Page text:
Police Officer in Egypt Sentence to Death for Killing Coptic Christians
04/11/2019 Egypt (International Christian Concern) – On Tuesday March 4, the Criminal Court of Minya sentenced a police officer who shot and killed a Coptic Christian and his son to death. The incident occurred in late December in front of Nahdet Al-Qadash Church in Minya City, where the killer was stationed as a security guard.
Read the full report from ICC here: https://www.persecution.org/2018/12/14/egyptian-police-officer-murders-two-christian-men/
Attorney-General, Nabil Sadiq, originally referred the murderous offender to the emergency court, which issued its verdict of execution. According to a legal source, The Egyptian Fatwa House supported this previous court rulings, and issued the criminal a death sentence. Within the first 60 days of the verdict, the judgement can be appealed.
According to an ICC source, it is extraordinarily rare for Egyptian courts to issue a fair sentence for Christian victims. The judicial sentence was equitable for the victims and their family. However, the crime was carefully monitored by the church security cameras, so it was illogical for the court to issue an unfair judicial sentence. The video of the crime was widely published through social media, which sparked anger among the public toward the unjust Egyptian security forces. The court issued an execution sentence for the officer, though Egyptian police officers are lawfully required to secure and protect Christians entering a house of worship.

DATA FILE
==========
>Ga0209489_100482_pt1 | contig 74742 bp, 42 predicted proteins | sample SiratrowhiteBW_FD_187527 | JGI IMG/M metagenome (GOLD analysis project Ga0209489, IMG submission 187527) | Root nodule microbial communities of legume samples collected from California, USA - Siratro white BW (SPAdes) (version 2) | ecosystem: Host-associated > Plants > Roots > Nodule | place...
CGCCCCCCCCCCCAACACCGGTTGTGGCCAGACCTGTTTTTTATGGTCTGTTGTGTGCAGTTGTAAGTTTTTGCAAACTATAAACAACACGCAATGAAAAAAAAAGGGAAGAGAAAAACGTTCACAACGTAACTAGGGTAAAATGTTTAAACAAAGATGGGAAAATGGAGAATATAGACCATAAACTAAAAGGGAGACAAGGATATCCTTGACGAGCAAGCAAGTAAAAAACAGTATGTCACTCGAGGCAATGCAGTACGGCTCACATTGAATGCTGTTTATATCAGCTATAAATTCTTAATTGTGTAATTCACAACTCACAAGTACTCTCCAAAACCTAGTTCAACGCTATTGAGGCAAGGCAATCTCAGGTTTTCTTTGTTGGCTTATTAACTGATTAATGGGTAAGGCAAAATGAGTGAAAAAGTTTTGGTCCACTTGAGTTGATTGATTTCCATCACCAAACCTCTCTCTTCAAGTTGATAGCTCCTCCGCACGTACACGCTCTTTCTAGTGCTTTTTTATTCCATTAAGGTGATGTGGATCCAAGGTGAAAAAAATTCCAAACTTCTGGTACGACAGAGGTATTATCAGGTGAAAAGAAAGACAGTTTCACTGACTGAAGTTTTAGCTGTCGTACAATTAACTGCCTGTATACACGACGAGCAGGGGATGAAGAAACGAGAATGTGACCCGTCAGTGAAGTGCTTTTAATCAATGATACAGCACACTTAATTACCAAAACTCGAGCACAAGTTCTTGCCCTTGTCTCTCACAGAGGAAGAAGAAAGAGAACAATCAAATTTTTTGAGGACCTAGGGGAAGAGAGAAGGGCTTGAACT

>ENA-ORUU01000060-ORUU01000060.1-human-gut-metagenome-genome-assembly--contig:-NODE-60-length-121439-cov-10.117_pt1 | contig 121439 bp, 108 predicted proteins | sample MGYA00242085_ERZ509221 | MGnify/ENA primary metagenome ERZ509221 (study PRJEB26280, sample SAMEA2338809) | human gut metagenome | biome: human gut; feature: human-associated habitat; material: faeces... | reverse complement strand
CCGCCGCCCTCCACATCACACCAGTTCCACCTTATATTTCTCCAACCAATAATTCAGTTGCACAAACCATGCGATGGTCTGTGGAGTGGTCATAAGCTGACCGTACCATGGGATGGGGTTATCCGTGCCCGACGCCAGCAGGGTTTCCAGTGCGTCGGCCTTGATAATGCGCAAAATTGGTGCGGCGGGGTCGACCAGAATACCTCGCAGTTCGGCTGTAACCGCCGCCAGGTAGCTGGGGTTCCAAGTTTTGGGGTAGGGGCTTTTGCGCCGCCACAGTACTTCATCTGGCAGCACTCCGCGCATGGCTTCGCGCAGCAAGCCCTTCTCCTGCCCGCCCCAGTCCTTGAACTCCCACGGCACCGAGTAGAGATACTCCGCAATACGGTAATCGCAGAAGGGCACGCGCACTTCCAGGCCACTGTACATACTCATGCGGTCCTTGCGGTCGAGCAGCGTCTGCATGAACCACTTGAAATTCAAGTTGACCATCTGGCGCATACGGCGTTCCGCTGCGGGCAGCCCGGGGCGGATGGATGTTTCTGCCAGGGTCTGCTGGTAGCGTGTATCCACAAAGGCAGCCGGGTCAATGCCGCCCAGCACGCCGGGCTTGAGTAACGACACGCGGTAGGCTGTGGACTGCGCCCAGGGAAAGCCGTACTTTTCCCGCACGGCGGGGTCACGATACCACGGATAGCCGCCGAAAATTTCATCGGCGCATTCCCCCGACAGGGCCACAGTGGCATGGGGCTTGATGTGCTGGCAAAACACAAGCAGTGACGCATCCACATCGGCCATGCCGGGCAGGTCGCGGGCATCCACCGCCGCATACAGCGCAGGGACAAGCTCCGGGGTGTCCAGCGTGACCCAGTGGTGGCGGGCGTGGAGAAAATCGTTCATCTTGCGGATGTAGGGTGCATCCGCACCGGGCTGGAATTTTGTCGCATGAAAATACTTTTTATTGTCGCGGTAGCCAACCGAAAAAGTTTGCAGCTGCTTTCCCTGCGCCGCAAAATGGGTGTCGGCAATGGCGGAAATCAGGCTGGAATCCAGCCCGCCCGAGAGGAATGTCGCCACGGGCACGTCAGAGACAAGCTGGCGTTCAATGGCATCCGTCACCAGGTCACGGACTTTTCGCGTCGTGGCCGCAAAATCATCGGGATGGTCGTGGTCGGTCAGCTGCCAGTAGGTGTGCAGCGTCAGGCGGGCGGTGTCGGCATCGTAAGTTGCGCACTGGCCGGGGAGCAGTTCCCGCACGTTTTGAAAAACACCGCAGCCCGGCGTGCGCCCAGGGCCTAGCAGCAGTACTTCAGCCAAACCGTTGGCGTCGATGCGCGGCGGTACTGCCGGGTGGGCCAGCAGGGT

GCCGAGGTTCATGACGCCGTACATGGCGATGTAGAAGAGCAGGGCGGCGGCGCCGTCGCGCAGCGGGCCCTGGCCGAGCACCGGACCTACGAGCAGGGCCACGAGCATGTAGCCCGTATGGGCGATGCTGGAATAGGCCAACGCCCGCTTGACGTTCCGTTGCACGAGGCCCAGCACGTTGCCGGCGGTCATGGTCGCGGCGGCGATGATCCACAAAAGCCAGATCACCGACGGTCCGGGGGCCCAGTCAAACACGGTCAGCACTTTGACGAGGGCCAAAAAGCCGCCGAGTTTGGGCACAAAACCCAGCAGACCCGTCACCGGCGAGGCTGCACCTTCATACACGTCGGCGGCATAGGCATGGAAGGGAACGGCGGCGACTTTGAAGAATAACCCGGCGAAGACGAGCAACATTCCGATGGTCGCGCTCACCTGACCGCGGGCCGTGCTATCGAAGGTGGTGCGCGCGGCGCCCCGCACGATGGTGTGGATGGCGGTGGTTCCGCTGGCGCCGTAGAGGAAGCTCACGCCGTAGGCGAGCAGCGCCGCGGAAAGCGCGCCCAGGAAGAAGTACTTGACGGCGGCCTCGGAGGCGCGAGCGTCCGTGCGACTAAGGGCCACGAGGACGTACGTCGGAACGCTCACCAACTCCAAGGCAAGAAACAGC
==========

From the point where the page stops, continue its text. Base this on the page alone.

In a similar case, 18 extremists tried to bomb the Church of St. Mark in Alexandria in the spring of 2017. The Egyptian Court sentenced the terrorists to life in prison. These sentences are rare victories for Christians in the judicial system, as they are continuously victimized and persecuted for their faith. In the case of Abd Adel Bebaoui, the judge sentenced the Christian to three years in prison because he allegedly insulted Islam online. Judgements are typically dependent upon a judge and their personal convictions, rather than law.
Most judges’ knowledge of human rights abuses has failed to prevent, halt, or investigate Christian persecution. However, it is encouraging to see the Egyptian judicial system rule on the merits of the case, rather than simply exploiting the system as a means of persecuting religious minorities, as is regularly the case.
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